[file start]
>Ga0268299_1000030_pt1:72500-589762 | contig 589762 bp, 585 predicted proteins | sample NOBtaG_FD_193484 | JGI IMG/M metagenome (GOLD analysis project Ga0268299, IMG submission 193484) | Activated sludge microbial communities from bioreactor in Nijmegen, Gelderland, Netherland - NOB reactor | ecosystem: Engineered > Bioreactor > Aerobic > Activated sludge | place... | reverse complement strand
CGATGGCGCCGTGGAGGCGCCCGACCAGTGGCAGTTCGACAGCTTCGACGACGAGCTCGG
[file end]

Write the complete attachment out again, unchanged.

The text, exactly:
>Ga0268299_1000030_pt1:72500-589762 | contig 589762 bp, 585 predicted proteins | sample NOBtaG_FD_193484 | JGI IMG/M metagenome (GOLD analysis project Ga0268299, IMG submission 193484) | Activated sludge microbial communities from bioreactor in Nijmegen, Gelderland, Netherland - NOB reactor | ecosystem: Engineered > Bioreactor > Aerobic > Activated sludge | place... | reverse complement strand
CGATGGCGCCGTGGAGGCGCCCGACCAGTGGCAGTTCGACAGCTTCGACGACGAGCTCGG